No. 484
Crime, Eccentricity, and the Sporting Life in 19th Century America.
August 12, 2020

Giddy Young Girls.

December 1, 2014
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Via Newspapers.com I always say, nothing completes a library quite like a ghost. And if it’s a “nice, gentlemanly” one, all the better. From the “Great Bend Daily Item,” July 25, 1908: New York.--Columbia University holds that ghost stories may be dismissed with a laugh, until an educated, nice, old gentlemanly ghost gets to hovering 'round Columbia's library building of nights. In other
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Strange Company - 8/12/2020

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There are so many questions and things to ponder when considering the Borden case in its entirety, but let’s just …

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Lizzie Borden: Warps and Wefts - 8/8/2020

On this date in 979, a Saxon lord won a trial by combat at the cost of his head. You’re not supposed to call this period the “Dark Ages” but it’s fair to say that our sources don’t throw a comprehensive illumination on the story. Our date’s principal is a count named Gero, possibly/presumably the […]
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Executed Today - 8/11/2020
The Web of Arachne by Fernand Le Quesne (1856 - 1932) Colorized by Curtis Byrne (Click image to enlarge) HE WEB OF ARACHNE COLORIZED. It's great to see what this painting may have originally looked like.      As I recently hung my framed print of The Web of Arachne, by Fernand Le Quesne (1856 - 1932), in my new place, I wondered why the artist didn't colorize it? Then I
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Soapy Smith's Soap Box - 8/4/2020
John Dilleber was a wealthy 28-year-old wholesale liquor dealer who lived and worked in New York City. In June 1975, he divorced his wife, left his home, and took up residence at the Westminster Hotel on 16th Street.  It was Dilleber’s habit, after dinner, to wander the halls of the hotel while smoking a cigar. Romaine Dillon, another of the Westminster Hotel’s outcast residents, was much
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Murder By Gaslight - 8/8/2020

As a social realist painter, William Glackens often depicted scenes of day-to-day life he witnessed in city parks, particularly Washington Square Park. (Makes sense; he lived on Washington Square South in the early 1900s.) This time, he took his inspiration from Central Park. “The Drive, Central Park” was completed in 1905 and likely shows the […]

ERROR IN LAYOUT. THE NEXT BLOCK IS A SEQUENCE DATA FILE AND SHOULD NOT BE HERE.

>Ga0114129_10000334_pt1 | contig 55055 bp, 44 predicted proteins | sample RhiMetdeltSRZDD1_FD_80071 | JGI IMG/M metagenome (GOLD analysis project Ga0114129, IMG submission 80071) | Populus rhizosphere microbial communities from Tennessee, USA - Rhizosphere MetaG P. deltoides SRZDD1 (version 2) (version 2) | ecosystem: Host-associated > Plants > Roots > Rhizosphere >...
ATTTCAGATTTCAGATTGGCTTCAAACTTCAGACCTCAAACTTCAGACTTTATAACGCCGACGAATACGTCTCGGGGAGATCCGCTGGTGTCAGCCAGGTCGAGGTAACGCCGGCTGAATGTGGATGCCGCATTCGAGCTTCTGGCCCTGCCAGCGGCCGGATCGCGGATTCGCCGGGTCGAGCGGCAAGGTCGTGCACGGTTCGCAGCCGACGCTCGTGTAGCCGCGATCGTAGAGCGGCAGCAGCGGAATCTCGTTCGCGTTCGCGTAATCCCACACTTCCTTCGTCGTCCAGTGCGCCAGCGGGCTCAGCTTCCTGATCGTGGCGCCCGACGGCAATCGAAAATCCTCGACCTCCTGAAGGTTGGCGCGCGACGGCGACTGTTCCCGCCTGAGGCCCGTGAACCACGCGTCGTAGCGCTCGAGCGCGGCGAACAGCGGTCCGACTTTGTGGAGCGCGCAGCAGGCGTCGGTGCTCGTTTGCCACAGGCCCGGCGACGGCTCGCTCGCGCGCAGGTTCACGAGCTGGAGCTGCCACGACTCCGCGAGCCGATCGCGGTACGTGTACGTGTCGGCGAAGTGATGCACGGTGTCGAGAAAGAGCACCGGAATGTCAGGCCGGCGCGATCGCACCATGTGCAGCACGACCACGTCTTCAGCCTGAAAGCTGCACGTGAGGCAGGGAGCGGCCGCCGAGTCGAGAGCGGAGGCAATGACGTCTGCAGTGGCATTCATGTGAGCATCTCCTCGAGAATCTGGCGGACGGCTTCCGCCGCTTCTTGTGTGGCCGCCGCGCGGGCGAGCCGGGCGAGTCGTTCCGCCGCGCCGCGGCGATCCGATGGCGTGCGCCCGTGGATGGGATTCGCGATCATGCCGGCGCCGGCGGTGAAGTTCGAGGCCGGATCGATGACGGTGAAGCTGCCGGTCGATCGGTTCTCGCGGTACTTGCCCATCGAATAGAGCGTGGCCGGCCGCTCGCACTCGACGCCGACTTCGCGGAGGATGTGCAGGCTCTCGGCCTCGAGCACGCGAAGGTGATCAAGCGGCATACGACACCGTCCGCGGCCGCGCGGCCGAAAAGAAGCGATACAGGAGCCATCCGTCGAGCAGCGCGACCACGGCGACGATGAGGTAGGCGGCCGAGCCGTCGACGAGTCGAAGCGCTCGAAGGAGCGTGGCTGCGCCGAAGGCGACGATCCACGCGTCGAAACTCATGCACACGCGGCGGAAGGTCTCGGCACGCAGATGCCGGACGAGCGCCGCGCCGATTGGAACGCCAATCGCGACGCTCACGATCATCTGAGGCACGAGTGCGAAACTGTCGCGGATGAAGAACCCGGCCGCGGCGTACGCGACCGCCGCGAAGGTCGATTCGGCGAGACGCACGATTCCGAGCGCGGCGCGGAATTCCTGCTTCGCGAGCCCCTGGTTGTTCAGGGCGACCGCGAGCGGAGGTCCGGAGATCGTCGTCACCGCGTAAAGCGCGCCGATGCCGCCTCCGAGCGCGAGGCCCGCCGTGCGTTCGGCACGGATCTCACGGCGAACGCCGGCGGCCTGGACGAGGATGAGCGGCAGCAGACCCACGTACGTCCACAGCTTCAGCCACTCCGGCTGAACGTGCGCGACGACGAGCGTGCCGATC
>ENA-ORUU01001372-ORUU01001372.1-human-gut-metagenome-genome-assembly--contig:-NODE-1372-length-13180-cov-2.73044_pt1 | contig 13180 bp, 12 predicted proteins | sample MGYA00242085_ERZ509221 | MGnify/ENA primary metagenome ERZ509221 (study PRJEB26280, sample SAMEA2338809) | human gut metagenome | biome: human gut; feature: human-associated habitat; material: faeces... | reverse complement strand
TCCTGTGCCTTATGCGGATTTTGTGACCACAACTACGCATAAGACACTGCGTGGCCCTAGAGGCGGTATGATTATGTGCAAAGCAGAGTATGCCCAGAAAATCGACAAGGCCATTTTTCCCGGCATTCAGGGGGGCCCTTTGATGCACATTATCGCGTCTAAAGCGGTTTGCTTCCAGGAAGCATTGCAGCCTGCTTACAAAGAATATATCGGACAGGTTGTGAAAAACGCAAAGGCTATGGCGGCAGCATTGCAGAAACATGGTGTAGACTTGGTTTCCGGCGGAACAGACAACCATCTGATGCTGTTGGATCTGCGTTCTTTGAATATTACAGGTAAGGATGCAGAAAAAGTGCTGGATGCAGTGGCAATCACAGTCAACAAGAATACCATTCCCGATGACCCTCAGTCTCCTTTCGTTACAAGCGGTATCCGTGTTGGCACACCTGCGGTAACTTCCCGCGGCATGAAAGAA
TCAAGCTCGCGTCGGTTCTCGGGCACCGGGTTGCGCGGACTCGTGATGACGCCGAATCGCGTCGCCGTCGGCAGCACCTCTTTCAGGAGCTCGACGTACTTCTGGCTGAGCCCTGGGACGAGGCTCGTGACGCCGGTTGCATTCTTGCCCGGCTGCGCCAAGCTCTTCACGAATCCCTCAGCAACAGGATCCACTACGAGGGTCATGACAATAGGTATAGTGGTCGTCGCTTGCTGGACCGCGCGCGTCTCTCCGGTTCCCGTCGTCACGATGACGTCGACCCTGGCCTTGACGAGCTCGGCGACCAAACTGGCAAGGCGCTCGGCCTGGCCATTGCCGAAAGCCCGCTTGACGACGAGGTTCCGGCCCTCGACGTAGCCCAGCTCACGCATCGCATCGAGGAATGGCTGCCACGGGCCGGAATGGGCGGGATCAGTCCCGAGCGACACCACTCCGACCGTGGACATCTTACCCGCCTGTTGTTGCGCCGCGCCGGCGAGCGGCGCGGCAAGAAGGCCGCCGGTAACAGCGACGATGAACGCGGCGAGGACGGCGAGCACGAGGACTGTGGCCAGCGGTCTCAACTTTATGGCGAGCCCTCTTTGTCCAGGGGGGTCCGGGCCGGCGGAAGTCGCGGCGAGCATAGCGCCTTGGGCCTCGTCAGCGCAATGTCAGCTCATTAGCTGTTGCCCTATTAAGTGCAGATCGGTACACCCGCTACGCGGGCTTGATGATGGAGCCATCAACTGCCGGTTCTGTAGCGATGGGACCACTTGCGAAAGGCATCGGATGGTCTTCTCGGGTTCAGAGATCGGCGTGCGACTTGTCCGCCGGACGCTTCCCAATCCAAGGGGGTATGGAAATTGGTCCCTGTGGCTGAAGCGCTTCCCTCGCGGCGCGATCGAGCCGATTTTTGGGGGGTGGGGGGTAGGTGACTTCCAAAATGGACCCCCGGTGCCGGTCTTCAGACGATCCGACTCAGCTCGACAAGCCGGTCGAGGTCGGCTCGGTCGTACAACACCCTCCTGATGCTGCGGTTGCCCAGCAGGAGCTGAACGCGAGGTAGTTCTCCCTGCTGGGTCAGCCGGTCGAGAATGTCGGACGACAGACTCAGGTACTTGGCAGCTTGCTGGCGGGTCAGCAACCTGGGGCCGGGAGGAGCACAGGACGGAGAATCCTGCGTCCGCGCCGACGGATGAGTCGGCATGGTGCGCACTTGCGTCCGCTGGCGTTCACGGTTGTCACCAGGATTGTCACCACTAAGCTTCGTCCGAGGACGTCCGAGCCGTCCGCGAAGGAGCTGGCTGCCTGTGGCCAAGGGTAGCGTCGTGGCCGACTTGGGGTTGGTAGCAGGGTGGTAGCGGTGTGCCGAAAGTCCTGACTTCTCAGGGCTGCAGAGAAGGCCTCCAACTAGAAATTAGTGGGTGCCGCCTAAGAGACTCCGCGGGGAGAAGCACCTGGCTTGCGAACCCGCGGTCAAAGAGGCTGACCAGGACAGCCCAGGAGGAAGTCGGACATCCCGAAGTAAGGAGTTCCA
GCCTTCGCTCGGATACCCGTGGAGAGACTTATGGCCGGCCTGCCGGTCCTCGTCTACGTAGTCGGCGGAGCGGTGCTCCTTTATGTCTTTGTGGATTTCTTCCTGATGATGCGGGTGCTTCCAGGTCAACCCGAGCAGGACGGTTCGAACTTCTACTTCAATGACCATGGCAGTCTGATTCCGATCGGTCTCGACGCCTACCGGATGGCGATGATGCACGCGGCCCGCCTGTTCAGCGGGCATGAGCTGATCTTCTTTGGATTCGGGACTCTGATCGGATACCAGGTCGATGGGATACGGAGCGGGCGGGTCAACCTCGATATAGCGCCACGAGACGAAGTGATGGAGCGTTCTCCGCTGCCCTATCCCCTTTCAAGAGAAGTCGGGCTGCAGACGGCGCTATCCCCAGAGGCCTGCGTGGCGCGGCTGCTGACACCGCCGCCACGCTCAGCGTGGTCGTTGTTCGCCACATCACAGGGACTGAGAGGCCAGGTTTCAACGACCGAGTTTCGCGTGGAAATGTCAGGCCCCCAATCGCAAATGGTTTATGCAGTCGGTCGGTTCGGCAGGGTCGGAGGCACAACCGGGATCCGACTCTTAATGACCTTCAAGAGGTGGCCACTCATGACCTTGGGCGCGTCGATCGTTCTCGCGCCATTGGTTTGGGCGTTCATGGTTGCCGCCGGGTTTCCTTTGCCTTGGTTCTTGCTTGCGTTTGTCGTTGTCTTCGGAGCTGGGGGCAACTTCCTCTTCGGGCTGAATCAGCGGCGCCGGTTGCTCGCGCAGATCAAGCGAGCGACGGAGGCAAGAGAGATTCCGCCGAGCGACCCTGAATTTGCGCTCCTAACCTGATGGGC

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Ephemeral New York - 8/10/2020
[Editor’s note: Guest writer, Peter Dickson, lives in West Sussex, England and has been working with microfilm copies of The Duncan Campbell Papers from the State Library of NSW, Sydney, Australia. The following are some of his analyses of what he has discovered from reading these papers. Dickson has contributed many transcriptions to the Jamaica Family […]
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Early American Crime - 2/7/2019
She Went into the Scrimmage. | Now in Convenient Book Form!

Giddy Young Girls.

Giddy Young Girls

They are infatuated with two minstrel men, but their mothers interfere, Winchester, Ind. [more]

A scene was enacted at Winchester, Ind., by the reckless escapade indulged in by two young ladies of Greenville, O., who became infatuated with two members of Cleveland’s Minstrel Company and followed them from Greenville to that place. Friends of the girls suspected their intentions, and had in turn followed them. The girls registered at a hotel, and were just on the point of retiring, having engaged separate rooms, when they were surprised, not to say paralyzed, by the sudden and alarming appearance of their mothers. The old ladies “had blood in their eyes,” and a dramatic scene was only averted by the quick surrender of the girls and their departure for home. The entertainment hadn’t closed when the ladies left, and the two disappointed showmen afforded spectators considerable amusement by their efforts to locate their friends before they learned of the old ladies’ visit and the announced change of programme. The showmen are married men.


Reprinted from the National Police Gazette, December 8, 1894